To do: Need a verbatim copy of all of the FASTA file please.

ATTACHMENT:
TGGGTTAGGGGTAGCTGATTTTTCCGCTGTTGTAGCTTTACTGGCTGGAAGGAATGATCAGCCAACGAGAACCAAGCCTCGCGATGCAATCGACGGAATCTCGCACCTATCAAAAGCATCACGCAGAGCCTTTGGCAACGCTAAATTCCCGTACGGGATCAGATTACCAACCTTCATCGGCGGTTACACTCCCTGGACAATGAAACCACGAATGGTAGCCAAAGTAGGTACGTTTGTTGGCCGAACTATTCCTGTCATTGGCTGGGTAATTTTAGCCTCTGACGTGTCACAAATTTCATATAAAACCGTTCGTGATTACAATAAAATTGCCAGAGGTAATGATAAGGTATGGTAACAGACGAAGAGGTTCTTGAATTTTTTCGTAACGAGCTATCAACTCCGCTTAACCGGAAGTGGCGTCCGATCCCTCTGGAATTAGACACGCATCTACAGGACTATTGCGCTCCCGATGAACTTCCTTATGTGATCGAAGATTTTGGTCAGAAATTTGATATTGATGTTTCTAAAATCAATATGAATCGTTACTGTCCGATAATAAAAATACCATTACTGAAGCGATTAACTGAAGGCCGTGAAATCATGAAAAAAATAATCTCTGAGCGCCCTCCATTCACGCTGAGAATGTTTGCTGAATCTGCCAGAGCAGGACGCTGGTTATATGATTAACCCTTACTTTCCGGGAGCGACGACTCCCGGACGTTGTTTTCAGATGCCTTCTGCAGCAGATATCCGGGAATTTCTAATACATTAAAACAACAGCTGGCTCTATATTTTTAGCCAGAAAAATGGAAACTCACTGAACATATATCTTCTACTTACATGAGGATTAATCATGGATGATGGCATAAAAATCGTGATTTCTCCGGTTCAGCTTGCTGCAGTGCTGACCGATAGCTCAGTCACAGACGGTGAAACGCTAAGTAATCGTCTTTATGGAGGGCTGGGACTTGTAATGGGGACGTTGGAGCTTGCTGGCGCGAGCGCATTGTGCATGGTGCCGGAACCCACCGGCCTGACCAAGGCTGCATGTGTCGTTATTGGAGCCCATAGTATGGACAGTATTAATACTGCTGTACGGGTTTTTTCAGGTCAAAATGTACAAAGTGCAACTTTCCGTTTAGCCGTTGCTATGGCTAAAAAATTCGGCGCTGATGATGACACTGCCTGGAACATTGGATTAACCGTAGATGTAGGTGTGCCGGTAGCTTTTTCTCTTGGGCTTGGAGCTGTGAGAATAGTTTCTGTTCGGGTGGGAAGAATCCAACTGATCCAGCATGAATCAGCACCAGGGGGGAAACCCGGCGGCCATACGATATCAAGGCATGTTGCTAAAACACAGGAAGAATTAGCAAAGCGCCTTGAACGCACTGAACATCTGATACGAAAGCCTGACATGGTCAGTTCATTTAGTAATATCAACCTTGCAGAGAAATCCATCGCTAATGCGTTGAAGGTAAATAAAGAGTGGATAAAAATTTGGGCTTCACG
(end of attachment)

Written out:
TGGGTTAGGGGTAGCTGATTTTTCCGCTGTTGTAGCTTTACTGGCTGGAAGGAATGATCAGCCAACGAGAACCAAGCCTCGCGATGCAATCGACGGAATCTCGCACCTATCAAAAGCATCACGCAGAGCCTTTGGCAACGCTAAATTCCCGTACGGGATCAGATTACCAACCTTCATCGGCGGTTACACTCCCTGGACAATGAAACCACGAATGGTAGCCAAAGTAGGTACGTTTGTTGGCCGAACTATTCCTGTCATTGGCTGGGTAATTTTAGCCTCTGACGTGTCACAAATTTCATATAAAACCGTTCGTGATTACAATAAAATTGCCAGAGGTAATGATAAGGTATGGTAACAGACGAAGAGGTTCTTGAATTTTTTCGTAACGAGCTATCAACTCCGCTTAACCGGAAGTGGCGTCCGATCCCTCTGGAATTAGACACGCATCTACAGGACTATTGCGCTCCCGATGAACTTCCTTATGTGATCGAAGATTTTGGTCAGAAATTTGATATTGATGTTTCTAAAATCAATATGAATCGTTACTGTCCGATAATAAAAATACCATTACTGAAGCGATTAACTGAAGGCCGTGAAATCATGAAAAAAATAATCTCTGAGCGCCCTCCATTCACGCTGAGAATGTTTGCTGAATCTGCCAGAGCAGGACGCTGGTTATATGATTAACCCTTACTTTCCGGGAGCGACGACTCCCGGACGTTGTTTTCAGATGCCTTCTGCAGCAGATATCCGGGAATTTCTAATACATTAAAACAACAGCTGGCTCTATATTTTTAGCCAGAAAAATGGAAACTCACTGAACATATATCTTCTACTTACATGAGGATTAATCATGGATGATGGCATAAAAATCGTGATTTCTCCGGTTCAGCTTGCTGCAGTGCTGACCGATAGCTCAGTCACAGACGGTGAAACGCTAAGTAATCGTCTTTATGGAGGGCTGGGACTTGTAATGGGGACGTTGGAGCTTGCTGGCGCGAGCGCATTGTGCATGGTGCCGGAACCCACCGGCCTGACCAAGGCTGCATGTGTCGTTATTGGAGCCCATAGTATGGACAGTATTAATACTGCTGTACGGGTTTTTTCAGGTCAAAATGTACAAAGTGCAACTTTCCGTTTAGCCGTTGCTATGGCTAAAAAATTCGGCGCTGATGATGACACTGCCTGGAACATTGGATTAACCGTAGATGTAGGTGTGCCGGTAGCTTTTTCTCTTGGGCTTGGAGCTGTGAGAATAGTTTCTGTTCGGGTGGGAAGAATCCAACTGATCCAGCATGAATCAGCACCAGGGGGGAAACCCGGCGGCCATACGATATCAAGGCATGTTGCTAAAACACAGGAAGAATTAGCAAAGCGCCTTGAACGCACTGAACATCTGATACGAAAGCCTGACATGGTCAGTTCATTTAGTAATATCAACCTTGCAGAGAAATCCATCGCTAATGCGTTGAAGGTAAATAAAGAGTGGATAAAAATTTGGGCTTCACG